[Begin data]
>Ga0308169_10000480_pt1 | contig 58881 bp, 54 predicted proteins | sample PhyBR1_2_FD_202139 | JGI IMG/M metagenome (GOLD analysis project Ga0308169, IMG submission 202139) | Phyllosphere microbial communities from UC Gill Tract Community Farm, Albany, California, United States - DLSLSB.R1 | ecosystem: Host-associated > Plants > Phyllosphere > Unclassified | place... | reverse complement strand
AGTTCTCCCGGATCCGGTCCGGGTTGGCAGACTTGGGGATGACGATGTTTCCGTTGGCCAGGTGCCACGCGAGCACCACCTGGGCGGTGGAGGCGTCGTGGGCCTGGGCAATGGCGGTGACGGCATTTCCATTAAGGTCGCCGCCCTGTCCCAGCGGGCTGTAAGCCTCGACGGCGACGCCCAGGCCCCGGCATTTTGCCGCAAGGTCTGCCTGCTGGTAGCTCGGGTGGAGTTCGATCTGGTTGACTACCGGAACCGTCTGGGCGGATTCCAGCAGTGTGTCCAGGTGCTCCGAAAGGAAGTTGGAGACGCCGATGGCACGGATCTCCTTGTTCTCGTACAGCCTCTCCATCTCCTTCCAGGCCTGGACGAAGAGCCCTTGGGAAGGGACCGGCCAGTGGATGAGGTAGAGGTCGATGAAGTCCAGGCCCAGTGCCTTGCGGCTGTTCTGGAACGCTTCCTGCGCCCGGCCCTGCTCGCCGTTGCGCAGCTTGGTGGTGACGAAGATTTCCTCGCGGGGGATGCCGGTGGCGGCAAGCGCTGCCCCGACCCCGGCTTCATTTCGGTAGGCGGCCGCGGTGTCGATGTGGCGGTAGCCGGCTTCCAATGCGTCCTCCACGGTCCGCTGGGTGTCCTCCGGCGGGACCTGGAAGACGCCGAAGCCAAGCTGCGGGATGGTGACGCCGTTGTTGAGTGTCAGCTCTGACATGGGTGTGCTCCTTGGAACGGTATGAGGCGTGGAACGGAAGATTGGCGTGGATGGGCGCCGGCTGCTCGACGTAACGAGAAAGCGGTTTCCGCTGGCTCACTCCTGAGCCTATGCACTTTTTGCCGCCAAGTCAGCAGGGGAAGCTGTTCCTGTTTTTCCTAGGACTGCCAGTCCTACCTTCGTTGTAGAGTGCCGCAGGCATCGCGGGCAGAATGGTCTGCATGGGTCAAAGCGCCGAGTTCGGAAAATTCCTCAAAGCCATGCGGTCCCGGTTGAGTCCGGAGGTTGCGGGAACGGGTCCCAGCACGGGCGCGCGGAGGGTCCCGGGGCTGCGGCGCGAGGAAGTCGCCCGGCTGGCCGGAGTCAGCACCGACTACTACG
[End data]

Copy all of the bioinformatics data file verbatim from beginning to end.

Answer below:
>Ga0308169_10000480_pt1 | contig 58881 bp, 54 predicted proteins | sample PhyBR1_2_FD_202139 | JGI IMG/M metagenome (GOLD analysis project Ga0308169, IMG submission 202139) | Phyllosphere microbial communities from UC Gill Tract Community Farm, Albany, California, United States - DLSLSB.R1 | ecosystem: Host-associated > Plants > Phyllosphere > Unclassified | place... | reverse complement strand
AGTTCTCCCGGATCCGGTCCGGGTTGGCAGACTTGGGGATGACGATGTTTCCGTTGGCCAGGTGCCACGCGAGCACCACCTGGGCGGTGGAGGCGTCGTGGGCCTGGGCAATGGCGGTGACGGCATTTCCATTAAGGTCGCCGCCCTGTCCCAGCGGGCTGTAAGCCTCGACGGCGACGCCCAGGCCCCGGCATTTTGCCGCAAGGTCTGCCTGCTGGTAGCTCGGGTGGAGTTCGATCTGGTTGACTACCGGAACCGTCTGGGCGGATTCCAGCAGTGTGTCCAGGTGCTCCGAAAGGAAGTTGGAGACGCCGATGGCACGGATCTCCTTGTTCTCGTACAGCCTCTCCATCTCCTTCCAGGCCTGGACGAAGAGCCCTTGGGAAGGGACCGGCCAGTGGATGAGGTAGAGGTCGATGAAGTCCAGGCCCAGTGCCTTGCGGCTGTTCTGGAACGCTTCCTGCGCCCGGCCCTGCTCGCCGTTGCGCAGCTTGGTGGTGACGAAGATTTCCTCGCGGGGGATGCCGGTGGCGGCAAGCGCTGCCCCGACCCCGGCTTCATTTCGGTAGGCGGCCGCGGTGTCGATGTGGCGGTAGCCGGCTTCCAATGCGTCCTCCACGGTCCGCTGGGTGTCCTCCGGCGGGACCTGGAAGACGCCGAAGCCAAGCTGCGGGATGGTGACGCCGTTGTTGAGTGTCAGCTCTGACATGGGTGTGCTCCTTGGAACGGTATGAGGCGTGGAACGGAAGATTGGCGTGGATGGGCGCCGGCTGCTCGACGTAACGAGAAAGCGGTTTCCGCTGGCTCACTCCTGAGCCTATGCACTTTTTGCCGCCAAGTCAGCAGGGGAAGCTGTTCCTGTTTTTCCTAGGACTGCCAGTCCTACCTTCGTTGTAGAGTGCCGCAGGCATCGCGGGCAGAATGGTCTGCATGGGTCAAAGCGCCGAGTTCGGAAAATTCCTCAAAGCCATGCGGTCCCGGTTGAGTCCGGAGGTTGCGGGAACGGGTCCCAGCACGGGCGCGCGGAGGGTCCCGGGGCTGCGGCGCGAGGAAGTCGCCCGGCTGGCCGGAGTCAGCACCGACTACTACG